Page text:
Distributions modeled as normal – the normal distribution being the distribution with maximum entropy for a given mean and variance.
Regression problems – the normal distribution being found after systematic effects have been modeled sufficiently well.
The position of a particle that experiences diffusion. If initially the particle is located at a specific point (that is its probability distribution is the Dirac delta function), then after time t its location is described by a normal distribution with variance t, which satisfies the diffusion equation${\frac {\partial }{\partial t}}f(x,t)={\frac {1}{2}}{\frac {\partial ^{2}}{\partial x^{2}}}f(x,t)$. If the initial location is given by a certain density function $g(x)$, then the density at time t is the convolution of g and the normal PDF.
Approximate normality
Approximately normal distributions occur in many situations, as explained by the central limit theorem. When the outcome is produced by many small effects acting additively and independently, its distribution will be close to normal. The normal approximation will not be valid if the effects act multiplicatively (instead of additively), or if there is a single external influence that has a considerably larger magnitude than the rest of the effects.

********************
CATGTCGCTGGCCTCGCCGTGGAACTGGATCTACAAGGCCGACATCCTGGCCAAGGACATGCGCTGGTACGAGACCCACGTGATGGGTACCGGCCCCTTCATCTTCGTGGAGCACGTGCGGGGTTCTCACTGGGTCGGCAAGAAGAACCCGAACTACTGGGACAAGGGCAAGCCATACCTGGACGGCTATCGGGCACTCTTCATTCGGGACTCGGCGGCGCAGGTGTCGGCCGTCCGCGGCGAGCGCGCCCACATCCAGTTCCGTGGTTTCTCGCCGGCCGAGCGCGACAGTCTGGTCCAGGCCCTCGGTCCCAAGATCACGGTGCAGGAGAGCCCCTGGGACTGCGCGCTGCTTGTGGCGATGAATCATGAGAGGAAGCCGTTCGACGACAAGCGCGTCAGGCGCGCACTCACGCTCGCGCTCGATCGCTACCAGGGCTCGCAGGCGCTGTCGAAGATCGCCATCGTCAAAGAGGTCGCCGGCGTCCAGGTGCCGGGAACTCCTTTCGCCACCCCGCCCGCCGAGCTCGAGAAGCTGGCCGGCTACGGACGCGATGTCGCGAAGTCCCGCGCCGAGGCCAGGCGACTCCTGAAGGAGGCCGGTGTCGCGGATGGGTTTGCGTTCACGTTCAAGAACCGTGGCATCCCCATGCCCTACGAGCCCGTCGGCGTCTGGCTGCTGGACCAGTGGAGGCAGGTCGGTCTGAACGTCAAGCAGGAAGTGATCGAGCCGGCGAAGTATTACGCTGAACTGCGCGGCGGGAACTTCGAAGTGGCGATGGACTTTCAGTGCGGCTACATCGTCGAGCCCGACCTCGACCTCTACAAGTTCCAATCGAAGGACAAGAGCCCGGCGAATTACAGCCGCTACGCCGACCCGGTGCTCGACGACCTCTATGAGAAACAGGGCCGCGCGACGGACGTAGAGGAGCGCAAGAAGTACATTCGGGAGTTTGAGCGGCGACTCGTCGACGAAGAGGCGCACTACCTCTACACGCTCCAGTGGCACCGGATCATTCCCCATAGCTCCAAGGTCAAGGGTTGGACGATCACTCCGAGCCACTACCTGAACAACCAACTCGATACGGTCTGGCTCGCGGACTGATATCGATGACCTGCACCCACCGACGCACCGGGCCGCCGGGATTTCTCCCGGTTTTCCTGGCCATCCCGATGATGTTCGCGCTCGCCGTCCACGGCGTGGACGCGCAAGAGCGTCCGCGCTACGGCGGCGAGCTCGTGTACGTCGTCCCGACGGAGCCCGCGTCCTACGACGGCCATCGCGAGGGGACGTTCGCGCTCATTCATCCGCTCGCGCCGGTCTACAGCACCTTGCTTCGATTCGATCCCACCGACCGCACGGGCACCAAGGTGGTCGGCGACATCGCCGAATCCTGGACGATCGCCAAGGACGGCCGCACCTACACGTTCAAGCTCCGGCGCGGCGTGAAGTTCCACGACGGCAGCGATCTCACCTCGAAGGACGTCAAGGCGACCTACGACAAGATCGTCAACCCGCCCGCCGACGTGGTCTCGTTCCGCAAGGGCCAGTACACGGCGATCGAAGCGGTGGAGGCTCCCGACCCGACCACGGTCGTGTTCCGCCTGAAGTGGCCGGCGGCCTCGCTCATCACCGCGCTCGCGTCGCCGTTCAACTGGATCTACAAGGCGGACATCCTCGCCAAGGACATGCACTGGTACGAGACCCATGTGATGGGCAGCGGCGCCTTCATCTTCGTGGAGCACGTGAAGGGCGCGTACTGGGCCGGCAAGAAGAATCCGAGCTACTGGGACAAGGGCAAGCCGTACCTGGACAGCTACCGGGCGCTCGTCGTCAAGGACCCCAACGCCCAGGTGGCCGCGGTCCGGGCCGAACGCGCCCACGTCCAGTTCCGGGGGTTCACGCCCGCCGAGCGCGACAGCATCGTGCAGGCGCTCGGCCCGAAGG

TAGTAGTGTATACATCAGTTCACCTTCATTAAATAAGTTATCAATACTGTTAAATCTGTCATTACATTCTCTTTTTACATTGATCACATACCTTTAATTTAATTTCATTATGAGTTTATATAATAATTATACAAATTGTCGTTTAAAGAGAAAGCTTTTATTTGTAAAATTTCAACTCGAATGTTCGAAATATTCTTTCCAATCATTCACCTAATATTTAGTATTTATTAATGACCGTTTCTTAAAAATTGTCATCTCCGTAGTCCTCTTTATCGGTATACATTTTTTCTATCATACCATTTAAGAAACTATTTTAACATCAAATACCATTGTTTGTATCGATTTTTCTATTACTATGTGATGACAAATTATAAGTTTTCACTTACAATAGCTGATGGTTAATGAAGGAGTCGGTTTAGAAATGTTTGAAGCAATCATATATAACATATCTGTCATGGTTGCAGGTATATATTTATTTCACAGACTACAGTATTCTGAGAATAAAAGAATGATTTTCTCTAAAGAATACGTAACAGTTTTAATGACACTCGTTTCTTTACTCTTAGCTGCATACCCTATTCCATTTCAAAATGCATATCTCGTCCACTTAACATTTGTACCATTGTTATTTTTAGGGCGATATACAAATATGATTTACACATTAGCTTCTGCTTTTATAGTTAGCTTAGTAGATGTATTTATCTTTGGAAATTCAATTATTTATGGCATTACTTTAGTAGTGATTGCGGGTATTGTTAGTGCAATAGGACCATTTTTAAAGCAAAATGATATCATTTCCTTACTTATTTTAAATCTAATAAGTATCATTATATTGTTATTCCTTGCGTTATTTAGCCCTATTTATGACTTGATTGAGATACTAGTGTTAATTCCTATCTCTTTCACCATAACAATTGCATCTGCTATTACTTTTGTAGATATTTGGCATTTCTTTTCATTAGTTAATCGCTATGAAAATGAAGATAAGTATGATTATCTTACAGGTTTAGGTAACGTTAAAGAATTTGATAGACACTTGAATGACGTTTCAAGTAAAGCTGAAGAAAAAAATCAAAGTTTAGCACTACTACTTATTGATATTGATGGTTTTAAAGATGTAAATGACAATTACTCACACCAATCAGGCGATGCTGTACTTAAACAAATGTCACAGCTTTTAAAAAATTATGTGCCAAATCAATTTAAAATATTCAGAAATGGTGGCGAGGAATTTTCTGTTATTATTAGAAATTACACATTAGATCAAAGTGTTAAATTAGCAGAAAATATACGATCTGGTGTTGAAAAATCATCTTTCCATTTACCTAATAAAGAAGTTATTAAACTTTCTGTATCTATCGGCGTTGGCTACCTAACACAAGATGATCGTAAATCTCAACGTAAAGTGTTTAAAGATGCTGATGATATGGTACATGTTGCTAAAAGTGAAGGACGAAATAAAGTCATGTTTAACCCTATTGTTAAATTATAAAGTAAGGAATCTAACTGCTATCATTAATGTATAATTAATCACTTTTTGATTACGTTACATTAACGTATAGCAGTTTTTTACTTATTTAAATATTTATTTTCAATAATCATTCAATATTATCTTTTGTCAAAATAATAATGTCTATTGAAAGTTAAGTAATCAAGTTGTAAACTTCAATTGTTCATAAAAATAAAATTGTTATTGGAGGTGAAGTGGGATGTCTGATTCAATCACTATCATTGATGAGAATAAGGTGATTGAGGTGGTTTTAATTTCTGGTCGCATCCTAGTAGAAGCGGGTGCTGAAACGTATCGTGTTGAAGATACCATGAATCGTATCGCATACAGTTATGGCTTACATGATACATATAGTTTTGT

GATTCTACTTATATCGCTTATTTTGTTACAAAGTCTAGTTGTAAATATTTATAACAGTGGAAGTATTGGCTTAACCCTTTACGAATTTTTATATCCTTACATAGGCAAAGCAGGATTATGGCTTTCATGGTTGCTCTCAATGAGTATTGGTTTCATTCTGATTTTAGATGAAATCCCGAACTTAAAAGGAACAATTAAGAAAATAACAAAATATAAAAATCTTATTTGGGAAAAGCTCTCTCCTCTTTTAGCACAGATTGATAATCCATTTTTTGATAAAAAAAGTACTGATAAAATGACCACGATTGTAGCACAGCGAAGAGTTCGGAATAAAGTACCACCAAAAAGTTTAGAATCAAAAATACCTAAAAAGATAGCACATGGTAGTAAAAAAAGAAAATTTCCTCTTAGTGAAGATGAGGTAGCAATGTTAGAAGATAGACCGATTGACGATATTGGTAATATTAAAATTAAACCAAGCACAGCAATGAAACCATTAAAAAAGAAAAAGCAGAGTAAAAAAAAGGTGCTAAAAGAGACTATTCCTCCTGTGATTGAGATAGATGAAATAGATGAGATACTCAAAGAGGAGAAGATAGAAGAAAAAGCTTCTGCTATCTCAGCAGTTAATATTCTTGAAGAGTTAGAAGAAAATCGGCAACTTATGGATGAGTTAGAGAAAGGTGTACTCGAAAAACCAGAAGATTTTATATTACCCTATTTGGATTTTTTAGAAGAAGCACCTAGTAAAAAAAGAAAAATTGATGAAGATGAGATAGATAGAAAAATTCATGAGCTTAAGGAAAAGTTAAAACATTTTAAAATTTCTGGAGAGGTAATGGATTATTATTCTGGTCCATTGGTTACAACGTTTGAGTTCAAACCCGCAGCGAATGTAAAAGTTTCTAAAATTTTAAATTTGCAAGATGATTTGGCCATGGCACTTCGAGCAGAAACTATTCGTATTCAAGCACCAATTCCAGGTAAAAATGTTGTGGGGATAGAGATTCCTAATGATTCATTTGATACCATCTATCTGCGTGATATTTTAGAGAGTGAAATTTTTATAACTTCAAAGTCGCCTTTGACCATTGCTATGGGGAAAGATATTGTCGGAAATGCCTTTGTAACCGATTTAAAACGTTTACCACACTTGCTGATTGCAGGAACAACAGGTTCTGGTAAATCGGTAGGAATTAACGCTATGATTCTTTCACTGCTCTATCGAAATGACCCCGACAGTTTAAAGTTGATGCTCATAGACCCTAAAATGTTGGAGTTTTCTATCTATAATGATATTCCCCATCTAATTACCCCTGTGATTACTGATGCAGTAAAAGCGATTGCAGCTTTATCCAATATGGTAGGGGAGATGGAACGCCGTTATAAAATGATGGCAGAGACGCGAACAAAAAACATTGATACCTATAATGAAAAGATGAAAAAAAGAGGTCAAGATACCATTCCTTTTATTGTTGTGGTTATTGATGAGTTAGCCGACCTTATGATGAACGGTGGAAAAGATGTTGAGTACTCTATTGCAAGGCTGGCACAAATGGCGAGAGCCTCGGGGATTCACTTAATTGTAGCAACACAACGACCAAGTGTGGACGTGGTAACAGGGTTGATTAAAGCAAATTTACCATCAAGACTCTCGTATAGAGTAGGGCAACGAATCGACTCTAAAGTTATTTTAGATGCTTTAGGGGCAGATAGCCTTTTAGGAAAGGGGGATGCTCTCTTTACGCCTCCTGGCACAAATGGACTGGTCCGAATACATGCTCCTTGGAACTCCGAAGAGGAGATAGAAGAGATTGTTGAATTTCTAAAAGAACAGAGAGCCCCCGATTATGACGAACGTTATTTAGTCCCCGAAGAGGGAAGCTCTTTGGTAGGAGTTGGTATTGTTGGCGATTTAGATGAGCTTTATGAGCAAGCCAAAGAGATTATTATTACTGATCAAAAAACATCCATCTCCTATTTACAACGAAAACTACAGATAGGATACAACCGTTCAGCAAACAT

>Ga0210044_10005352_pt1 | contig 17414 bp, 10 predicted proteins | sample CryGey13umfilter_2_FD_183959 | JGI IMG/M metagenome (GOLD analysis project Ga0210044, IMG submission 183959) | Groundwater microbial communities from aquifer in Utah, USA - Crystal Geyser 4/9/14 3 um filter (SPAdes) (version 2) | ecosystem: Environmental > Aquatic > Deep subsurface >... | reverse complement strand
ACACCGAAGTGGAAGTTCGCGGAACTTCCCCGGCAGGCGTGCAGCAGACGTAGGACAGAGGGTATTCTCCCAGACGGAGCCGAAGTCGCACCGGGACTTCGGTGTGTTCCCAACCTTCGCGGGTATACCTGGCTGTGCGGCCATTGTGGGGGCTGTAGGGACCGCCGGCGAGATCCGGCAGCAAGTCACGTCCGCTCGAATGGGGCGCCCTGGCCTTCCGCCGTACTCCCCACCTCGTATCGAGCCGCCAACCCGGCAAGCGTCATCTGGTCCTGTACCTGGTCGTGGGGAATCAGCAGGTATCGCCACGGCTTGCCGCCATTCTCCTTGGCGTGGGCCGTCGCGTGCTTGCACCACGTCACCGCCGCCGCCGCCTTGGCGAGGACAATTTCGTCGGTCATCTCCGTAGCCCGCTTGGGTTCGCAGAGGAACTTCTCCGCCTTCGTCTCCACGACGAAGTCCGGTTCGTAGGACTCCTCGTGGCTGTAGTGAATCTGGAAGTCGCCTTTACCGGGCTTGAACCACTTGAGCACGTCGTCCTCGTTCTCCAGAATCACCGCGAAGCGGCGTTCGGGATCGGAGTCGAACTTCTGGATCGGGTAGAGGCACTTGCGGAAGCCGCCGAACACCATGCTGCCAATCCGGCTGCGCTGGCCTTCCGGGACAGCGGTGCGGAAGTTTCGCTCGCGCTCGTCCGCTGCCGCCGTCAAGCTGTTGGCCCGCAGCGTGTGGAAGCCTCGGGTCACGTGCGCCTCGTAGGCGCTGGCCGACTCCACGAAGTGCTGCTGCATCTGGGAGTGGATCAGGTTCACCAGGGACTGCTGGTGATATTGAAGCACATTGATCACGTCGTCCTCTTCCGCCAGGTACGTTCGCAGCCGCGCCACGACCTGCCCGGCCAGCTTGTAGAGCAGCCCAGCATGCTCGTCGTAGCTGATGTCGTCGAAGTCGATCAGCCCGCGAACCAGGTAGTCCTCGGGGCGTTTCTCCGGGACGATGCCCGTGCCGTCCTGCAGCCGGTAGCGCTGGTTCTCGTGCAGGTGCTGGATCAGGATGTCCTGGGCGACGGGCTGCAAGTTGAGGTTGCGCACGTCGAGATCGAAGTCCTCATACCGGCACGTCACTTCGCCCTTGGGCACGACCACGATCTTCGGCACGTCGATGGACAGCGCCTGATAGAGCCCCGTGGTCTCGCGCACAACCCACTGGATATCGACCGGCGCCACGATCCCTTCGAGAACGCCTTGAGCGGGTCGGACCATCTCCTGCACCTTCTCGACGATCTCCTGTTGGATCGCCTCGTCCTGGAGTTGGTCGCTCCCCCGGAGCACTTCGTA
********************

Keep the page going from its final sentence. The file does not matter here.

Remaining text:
In counting problems, where the central limit theorem includes a discrete-to-continuum approximation and where infinitely divisible and decomposable distributions are involved, such as
Thermal radiation has a Bose–Einstein distribution on very short time scales, and a normal distribution on longer timescales due to the central limit theorem.
Assumed normality
Histogram of sepal widths for Iris versicolor from Fisher's Iris flower data set, with superimposed best-fitting normal distribution.
I can only recognize the occurrence of the normal curve – the Laplacian curve of errors – as a very abnormal phenomenon. It is roughly approximated to in certain distributions; for this reason, and on account for its beautiful simplicity, we may, perhaps, use it as a first approximation, particularly in theoretical investigations.
There are statistical methods to empirically test that assumption, see the above Normality tests section.
In biology, the logarithm of various variables tend to have a normal distribution, that is, they tend to have a log-normal distribution (after separation on male/female subpopulations), with examples including: